After a while I took my turn in the box, and, with a life-preserver for a pillow, lay there on my back, pressed down between the narrow sides, the muzzle of my gun resting upon my toe and its stock upon my stomach, waiting for the silly ducks to come. I was rather in hopes they would not come, for I felt pretty certain that I could not get up promptly in such narrow quarters and deliver my shot with any precision. As nothing could be seen, and as it was very still, it was a good time to listen again. I was virtually under water, and in a good medium for the transmission of sounds. The barking of dogs on the Maryland shore was quite audible, and I heard with great distinctness a Maryland lass call some one to breakfast. They were astir up at Mount Vernon, too, though the fog hid them from view. I heard the mocking or Carolina wren alongshore calling quite plainly the words a Georgetown poet has put in his mouth, — "Sweetheart, sweetheart, sweet!" Presently I heard the whistle of approaching wings, and a solitary duck alighted back of me over my right shoulder, — just the most awkward position for me she could have assumed. I raised my head a little, and skimmed the water with my eye. The duck was swimming about just beyond the decoys, apparently apprehensive that she was intruding upon the society of her betters. She would approach a little, and then, as the stiff, aristocratic decoys made no sign of welcome or recognition, she would sidle off again. "Who are they, that they should hold themselves so loftily and never condescend to notice a forlorn duck?" I imagined her saying. Should I spring up and show my hand and demand her surrender? It was clearly my duty to do so. I wondered if the boys were looking from shore, for the fog had lifted a little. But I must act, or the duck would be off. I began to turn slowly in my sepulchre and to gather up my benumbed limbs; I then made a rush and got up, and had a fairly good shot as the duck flew across my bows, but I failed to stop her. A man in the woods in the line of my shot cried out angrily, "Stop shooting this way!"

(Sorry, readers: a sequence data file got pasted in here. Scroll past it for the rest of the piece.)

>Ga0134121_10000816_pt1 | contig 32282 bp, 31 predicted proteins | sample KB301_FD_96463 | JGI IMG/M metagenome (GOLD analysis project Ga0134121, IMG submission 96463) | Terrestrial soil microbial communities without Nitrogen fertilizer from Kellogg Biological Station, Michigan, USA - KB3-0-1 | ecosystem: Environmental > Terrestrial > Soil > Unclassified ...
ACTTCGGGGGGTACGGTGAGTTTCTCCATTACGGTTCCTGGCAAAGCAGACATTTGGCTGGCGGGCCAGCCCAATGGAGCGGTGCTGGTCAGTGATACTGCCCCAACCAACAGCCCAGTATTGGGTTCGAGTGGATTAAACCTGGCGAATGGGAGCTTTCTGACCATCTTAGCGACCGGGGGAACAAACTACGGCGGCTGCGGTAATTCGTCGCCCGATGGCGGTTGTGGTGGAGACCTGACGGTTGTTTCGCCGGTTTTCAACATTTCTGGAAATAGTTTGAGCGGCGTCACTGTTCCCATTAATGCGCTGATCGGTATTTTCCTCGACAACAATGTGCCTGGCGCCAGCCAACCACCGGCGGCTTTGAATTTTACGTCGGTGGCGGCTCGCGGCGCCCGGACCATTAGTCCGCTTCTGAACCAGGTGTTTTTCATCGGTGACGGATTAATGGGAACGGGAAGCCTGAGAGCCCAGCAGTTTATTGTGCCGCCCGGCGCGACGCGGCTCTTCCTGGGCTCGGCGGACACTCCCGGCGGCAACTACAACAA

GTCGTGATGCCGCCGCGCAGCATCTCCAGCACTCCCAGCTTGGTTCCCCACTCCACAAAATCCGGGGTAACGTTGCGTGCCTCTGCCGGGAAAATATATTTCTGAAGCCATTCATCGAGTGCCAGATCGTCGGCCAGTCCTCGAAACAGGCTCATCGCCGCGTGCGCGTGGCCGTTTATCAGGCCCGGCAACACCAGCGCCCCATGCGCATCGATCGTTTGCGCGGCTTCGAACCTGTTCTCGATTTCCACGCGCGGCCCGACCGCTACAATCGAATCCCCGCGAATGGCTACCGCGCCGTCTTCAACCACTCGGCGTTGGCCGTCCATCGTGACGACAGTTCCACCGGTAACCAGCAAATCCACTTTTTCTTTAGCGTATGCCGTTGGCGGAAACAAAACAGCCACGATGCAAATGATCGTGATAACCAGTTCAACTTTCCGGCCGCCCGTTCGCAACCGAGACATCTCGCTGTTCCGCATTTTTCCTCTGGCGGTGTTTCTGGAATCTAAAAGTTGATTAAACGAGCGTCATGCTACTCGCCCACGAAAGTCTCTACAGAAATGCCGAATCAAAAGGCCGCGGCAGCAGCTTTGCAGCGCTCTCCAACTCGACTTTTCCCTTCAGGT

I lay down again and faced the sun, that had now burned its way through the fog, till I was nearly blind, but no more ducks decoyed, and I called out to be relieved.

With our one duck, but with many pleasant remembrances, we returned to Washington that afternoon.